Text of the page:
According David McCullough, senior director, corporate communications at Cisco, the Alliance’s STEM program demonstrates not only "how education can support the Internet opportunity," but also "how the Internet can transform education." Outlining the pilot program launched by the New York Academy of Sciences, president and CEO Ellis Rubinstein explained that Alliance partners will use Cisco collaboration technologies, including TelePresence HD video, to link young people with scientific experts around the world (his group has relationships with the British Academy and the Melbourne Academy of Science), and through "intergenerational mentorship" "humanize science" to generate enthusiasm for these subjects, while sharing STEM expertise on a global basis. The program will include workshops, classes and research experiences for students in all age ranges, as well additional support for female graduate and post-graduate students, and individual programming for gifted and under-served students.
Though the Academy’s program was designed to help corporations and local governments meet their economic goals, the public school system in New York initially declined to participate. However, the Academy was able to work with the Department of Youth and Community Services to deliver after school programming, and three years later, the school system is now looking to become a partner. Going forward, Rubinstein pointed to other opportunities for getting the message out: with broad access to the Internet, it may be possible to bring training into the student home via a PC or tablet. For Rubinstein’s group, the biggest challenge has been delivery - "we are a small organization and can't be everywhere" Rubinstein noted - and one answer to this issue was deployment of Cisco technology, which provides the added benefit of allowing young people to interact with technology. Another solution is to scale the program through partnerships with organizations such as SUNY.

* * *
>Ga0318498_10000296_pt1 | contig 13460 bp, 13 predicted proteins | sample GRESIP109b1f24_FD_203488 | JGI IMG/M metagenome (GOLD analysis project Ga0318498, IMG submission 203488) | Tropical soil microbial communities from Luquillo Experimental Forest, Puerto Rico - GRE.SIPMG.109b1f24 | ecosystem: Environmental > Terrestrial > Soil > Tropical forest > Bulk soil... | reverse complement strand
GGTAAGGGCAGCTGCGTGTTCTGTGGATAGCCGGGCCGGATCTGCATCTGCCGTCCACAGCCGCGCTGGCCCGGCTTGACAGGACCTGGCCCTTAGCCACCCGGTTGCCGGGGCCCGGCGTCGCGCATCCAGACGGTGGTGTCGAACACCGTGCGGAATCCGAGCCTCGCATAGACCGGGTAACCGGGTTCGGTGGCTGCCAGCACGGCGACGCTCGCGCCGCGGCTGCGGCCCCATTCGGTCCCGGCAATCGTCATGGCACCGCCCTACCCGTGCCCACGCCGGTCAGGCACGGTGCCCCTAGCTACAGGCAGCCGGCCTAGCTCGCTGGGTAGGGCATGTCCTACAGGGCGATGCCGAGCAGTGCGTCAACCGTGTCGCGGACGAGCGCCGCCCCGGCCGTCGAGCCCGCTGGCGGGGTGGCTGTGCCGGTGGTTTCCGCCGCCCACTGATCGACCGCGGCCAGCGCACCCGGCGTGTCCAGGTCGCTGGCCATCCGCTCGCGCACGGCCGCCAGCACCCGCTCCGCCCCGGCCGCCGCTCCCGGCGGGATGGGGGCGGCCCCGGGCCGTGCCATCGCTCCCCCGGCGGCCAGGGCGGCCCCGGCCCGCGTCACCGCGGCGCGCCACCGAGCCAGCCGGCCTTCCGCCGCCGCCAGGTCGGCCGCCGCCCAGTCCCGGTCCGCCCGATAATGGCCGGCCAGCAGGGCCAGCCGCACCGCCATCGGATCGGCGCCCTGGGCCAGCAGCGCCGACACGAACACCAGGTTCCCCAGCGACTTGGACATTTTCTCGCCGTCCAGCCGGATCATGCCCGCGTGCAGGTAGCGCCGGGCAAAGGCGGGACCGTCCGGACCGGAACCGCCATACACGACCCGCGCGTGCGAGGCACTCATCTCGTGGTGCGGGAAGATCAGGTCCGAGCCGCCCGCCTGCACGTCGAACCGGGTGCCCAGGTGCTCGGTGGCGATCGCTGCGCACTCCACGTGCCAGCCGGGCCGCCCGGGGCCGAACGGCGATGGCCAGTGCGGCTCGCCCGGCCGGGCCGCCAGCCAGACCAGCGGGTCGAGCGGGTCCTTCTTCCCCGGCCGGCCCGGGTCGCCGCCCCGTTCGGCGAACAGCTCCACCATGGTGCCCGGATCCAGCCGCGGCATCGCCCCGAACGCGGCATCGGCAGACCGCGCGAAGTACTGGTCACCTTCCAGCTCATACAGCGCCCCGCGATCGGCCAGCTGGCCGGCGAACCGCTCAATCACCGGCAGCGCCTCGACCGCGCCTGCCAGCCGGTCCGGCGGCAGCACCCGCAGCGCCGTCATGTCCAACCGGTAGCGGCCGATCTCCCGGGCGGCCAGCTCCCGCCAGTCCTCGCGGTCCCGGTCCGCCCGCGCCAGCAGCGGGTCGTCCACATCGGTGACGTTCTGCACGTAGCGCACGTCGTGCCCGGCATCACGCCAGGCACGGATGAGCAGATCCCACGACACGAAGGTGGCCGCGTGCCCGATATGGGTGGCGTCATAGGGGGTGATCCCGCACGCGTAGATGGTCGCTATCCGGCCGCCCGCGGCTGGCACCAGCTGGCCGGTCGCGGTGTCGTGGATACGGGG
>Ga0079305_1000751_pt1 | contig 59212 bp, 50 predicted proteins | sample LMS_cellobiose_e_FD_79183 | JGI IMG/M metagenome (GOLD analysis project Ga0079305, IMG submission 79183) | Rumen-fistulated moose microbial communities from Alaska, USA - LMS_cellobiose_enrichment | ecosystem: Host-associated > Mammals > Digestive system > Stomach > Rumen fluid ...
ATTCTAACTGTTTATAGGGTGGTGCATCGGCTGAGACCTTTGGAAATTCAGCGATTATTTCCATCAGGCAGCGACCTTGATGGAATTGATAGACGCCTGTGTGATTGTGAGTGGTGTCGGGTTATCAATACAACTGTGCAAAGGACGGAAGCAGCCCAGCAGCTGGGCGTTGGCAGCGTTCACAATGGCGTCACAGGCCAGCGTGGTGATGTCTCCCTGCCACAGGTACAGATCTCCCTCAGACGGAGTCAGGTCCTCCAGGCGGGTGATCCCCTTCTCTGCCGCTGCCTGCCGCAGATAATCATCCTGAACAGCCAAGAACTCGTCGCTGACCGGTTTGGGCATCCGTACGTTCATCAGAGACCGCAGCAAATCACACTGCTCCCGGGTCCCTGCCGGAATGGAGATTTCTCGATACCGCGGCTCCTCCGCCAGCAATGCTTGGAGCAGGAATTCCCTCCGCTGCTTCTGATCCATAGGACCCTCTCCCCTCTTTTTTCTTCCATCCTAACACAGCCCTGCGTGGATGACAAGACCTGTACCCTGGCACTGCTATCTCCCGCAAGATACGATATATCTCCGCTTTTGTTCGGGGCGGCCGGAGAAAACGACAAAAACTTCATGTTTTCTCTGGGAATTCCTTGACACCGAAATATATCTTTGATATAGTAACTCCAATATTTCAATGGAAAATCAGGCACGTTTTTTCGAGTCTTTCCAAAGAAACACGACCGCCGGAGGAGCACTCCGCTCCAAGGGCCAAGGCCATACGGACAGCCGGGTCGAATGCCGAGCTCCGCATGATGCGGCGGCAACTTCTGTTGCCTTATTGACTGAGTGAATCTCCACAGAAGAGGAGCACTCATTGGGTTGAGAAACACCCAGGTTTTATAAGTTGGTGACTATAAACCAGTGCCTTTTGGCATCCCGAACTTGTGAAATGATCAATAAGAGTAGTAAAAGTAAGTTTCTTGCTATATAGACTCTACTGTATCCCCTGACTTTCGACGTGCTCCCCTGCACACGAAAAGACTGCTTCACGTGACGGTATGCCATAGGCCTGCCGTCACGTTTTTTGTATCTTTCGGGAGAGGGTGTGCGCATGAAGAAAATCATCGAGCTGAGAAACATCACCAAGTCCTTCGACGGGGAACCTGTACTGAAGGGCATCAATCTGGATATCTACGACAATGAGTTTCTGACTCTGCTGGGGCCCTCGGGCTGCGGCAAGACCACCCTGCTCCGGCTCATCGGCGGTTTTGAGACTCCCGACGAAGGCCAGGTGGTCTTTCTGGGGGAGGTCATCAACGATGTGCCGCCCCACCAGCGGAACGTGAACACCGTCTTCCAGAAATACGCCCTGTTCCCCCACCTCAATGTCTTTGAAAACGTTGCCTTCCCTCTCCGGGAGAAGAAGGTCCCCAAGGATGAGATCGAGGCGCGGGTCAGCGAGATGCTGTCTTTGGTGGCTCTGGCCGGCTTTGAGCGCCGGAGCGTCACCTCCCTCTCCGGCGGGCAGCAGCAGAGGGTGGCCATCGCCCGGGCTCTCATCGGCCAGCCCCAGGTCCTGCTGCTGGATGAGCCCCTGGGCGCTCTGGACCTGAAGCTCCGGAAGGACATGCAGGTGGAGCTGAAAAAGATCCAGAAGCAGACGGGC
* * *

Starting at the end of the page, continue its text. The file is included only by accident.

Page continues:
For SUNY, partnership in the STEM Alliance serves a dual purpose. As Nancy L. Zimpher, Chancellor at SUNY and Board Chair for the New York Academy of Sciences, explained, the low level of STEM skill and literacy displayed by incoming students has posed a problem for the university system, which arises from inadequate preparation at the high school and even elementary school levels. Zimpher is looking to create a unified system of education that stretches from kindergarten to college and expects that mentoring through the Alliance program will help provide more consistent development of students’ STEM skills. An institution that is heavily invested in teacher training, SUNY also looks forward to participation in the program as a means of training its own young scientists to act as mentors. ''We feel we have to own the system of teacher training," Zimpher stated, and training through digital systems is becoming increasingly important in the ''flipped classroom,'' an emerging form of blended instruction that makes greater use of online content (especially video), real time, asynchronous learning and personalized student/teacher interaction, and less of traditional lecture formats.
To demonstrate current application of the STEM Alliance’s pedagogical vision, Cisco made use of TelePresence to beam a Canadian example into the New York event. Partners in Research, which operates a VROC program that executive director Kevin Cougler called the ''Virtual Researcher On Call,'' has partnered with a number of Canadian school boards, and now enables 20-50 Cisco powered calls between students and STEM experts on a daily basis. Brandon Zoras, a teacher with the Toronto District School Board, described student participants as "highly engaged in the two-way conversation," and the program a good solution for the fact that "text books go out of date too quickly." The ''education gone virtual'' program is ''one of the best tools I have,'' he added. For Craig Merrett, assistant professor in engineering at Carleton University, the program offers a huge mentorship opportunity. According to Merrett, 64% of students do not consider engineering as a career option, so the chance to connect with and educate young students on the notion that "engineering is not as challenging as they may believe" is helpful. In Cougler’s view, ''instantaneous learning'' and this instant connection with a scientist in the lab is ''changing the way we are thinking about education" - hopefully it will also motivate students to change the way they think about their training and career pathing.
Cisco’s education presentation constituted only one stop on the New York tour. Stay tuned for more on how the IoE is helping other industries to indentify new sources of savings and engage in better service delivery.